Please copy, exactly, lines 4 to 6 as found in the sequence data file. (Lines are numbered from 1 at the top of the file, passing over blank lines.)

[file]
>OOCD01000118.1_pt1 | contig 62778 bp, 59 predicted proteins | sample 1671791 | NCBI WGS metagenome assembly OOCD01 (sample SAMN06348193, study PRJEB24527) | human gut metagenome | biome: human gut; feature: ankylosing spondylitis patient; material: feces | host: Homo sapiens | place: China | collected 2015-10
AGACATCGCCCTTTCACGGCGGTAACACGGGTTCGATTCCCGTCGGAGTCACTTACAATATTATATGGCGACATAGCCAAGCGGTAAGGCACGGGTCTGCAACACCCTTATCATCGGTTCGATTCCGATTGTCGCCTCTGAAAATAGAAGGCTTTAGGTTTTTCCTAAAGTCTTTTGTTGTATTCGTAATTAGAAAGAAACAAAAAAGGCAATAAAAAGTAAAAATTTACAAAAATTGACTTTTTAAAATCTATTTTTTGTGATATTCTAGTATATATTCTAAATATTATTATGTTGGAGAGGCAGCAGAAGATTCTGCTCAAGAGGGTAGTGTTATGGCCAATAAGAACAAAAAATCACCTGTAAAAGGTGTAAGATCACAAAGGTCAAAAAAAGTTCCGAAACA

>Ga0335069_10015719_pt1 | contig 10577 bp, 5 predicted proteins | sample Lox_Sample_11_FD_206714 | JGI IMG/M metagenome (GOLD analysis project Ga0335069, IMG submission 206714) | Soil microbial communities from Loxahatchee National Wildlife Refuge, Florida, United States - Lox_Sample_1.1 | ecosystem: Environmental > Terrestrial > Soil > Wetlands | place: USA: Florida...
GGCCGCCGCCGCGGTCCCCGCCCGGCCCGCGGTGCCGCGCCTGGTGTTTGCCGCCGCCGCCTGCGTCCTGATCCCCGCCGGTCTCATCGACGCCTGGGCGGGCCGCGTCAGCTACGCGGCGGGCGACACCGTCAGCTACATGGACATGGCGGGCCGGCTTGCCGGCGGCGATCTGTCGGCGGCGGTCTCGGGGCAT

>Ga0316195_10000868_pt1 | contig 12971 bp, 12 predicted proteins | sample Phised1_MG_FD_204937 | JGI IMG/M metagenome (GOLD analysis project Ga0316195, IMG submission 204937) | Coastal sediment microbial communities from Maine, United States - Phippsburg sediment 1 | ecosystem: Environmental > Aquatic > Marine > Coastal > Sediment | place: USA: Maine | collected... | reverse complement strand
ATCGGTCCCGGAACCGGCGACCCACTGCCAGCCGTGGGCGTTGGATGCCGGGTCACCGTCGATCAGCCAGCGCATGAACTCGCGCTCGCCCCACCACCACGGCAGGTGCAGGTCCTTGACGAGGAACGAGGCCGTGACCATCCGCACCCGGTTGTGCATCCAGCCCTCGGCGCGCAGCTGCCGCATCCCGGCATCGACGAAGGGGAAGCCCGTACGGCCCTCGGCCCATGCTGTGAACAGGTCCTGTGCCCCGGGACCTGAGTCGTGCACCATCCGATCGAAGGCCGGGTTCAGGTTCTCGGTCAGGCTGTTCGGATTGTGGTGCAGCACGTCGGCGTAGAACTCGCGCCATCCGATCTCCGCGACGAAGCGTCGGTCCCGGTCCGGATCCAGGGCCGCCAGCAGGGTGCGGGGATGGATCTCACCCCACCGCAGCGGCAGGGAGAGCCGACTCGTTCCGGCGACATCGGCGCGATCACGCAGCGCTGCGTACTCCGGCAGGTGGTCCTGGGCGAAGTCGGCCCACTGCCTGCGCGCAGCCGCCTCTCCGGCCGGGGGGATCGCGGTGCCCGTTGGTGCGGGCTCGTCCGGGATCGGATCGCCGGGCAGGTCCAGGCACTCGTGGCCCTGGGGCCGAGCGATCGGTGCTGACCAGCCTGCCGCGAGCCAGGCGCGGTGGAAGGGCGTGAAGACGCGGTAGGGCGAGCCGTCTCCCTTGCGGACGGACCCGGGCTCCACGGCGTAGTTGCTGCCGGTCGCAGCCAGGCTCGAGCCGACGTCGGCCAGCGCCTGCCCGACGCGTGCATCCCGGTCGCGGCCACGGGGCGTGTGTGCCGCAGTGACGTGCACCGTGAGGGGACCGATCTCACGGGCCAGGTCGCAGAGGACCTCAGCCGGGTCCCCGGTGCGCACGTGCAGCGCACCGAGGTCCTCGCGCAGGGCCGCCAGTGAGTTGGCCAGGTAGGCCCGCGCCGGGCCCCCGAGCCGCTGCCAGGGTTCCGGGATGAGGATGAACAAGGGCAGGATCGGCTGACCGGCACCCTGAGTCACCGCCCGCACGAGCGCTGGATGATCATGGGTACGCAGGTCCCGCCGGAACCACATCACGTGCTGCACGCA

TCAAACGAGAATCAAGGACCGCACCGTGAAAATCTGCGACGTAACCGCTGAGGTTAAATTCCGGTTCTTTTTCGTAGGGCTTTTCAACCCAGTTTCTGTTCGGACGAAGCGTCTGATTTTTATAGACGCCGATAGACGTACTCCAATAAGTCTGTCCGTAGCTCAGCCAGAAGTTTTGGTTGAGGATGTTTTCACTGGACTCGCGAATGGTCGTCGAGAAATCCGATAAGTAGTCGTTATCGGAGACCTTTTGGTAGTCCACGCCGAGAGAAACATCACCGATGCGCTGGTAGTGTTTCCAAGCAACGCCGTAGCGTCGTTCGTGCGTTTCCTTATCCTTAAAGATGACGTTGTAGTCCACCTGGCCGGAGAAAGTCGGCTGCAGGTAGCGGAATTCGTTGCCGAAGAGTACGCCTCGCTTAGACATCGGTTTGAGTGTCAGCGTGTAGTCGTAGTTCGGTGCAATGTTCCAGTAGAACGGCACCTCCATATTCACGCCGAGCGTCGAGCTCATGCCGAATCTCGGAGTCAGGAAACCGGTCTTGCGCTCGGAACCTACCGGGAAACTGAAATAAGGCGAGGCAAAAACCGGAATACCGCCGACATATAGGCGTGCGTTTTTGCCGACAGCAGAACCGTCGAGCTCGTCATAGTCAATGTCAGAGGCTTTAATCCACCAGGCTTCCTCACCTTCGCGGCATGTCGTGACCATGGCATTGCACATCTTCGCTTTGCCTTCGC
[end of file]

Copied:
GGCCGCCGCCGCGGTCCCCGCCCGGCCCGCGGTGCCGCGCCTGGTGTTTGCCGCCGCCGCCTGCGTCCTGATCCCCGCCGGTCTCATCGACGCCTGGGCGGGCCGCGTCAGCTACGCGGCGGGCGACACCGTCAGCTACATGGACATGGCGGGCCGGCTTGCCGGCGGCGATCTGTCGGCGGCGGTCTCGGGGCAT

>Ga0316195_10000868_pt1 | contig 12971 bp, 12 predicted proteins | sample Phised1_MG_FD_204937 | JGI IMG/M metagenome (GOLD analysis project Ga0316195, IMG submission 204937) | Coastal sediment microbial communities from Maine, United States - Phippsburg sediment 1 | ecosystem: Environmental > Aquatic > Marine > Coastal > Sediment | place: USA: Maine | collected... | reverse complement strand
ATCGGTCCCGGAACCGGCGACCCACTGCCAGCCGTGGGCGTTGGATGCCGGGTCACCGTCGATCAGCCAGCGCATGAACTCGCGCTCGCCCCACCACCACGGCAGGTGCAGGTCCTTGACGAGGAACGAGGCCGTGACCATCCGCACCCGGTTGTGCATCCAGCCCTCGGCGCGCAGCTGCCGCATCCCGGCATCGACGAAGGGGAAGCCCGTACGGCCCTCGGCCCATGCTGTGAACAGGTCCTGTGCCCCGGGACCTGAGTCGTGCACCATCCGATCGAAGGCCGGGTTCAGGTTCTCGGTCAGGCTGTTCGGATTGTGGTGCAGCACGTCGGCGTAGAACTCGCGCCATCCGATCTCCGCGACGAAGCGTCGGTCCCGGTCCGGATCCAGGGCCGCCAGCAGGGTGCGGGGATGGATCTCACCCCACCGCAGCGGCAGGGAGAGCCGACTCGTTCCGGCGACATCGGCGCGATCACGCAGCGCTGCGTACTCCGGCAGGTGGTCCTGGGCGAAGTCGGCCCACTGCCTGCGCGCAGCCGCCTCTCCGGCCGGGGGGATCGCGGTGCCCGTTGGTGCGGGCTCGTCCGGGATCGGATCGCCGGGCAGGTCCAGGCACTCGTGGCCCTGGGGCCGAGCGATCGGTGCTGACCAGCCTGCCGCGAGCCAGGCGCGGTGGAAGGGCGTGAAGACGCGGTAGGGCGAGCCGTCTCCCTTGCGGACGGACCCGGGCTCCACGGCGTAGTTGCTGCCGGTCGCAGCCAGGCTCGAGCCGACGTCGGCCAGCGCCTGCCCGACGCGTGCATCCCGGTCGCGGCCACGGGGCGTGTGTGCCGCAGTGACGTGCACCGTGAGGGGACCGATCTCACGGGCCAGGTCGCAGAGGACCTCAGCCGGGTCCCCGGTGCGCACGTGCAGCGCACCGAGGTCCTCGCGCAGGGCCGCCAGTGAGTTGGCCAGGTAGGCCCGCGCCGGGCCCCCGAGCCGCTGCCAGGGTTCCGGGATGAGGATGAACAAGGGCAGGATCGGCTGACCGGCACCCTGAGTCACCGCCCGCACGAGCGCTGGATGATCATGGGTACGCAGGTCCCGCCGGAACCACATCACGTGCTGCACGCA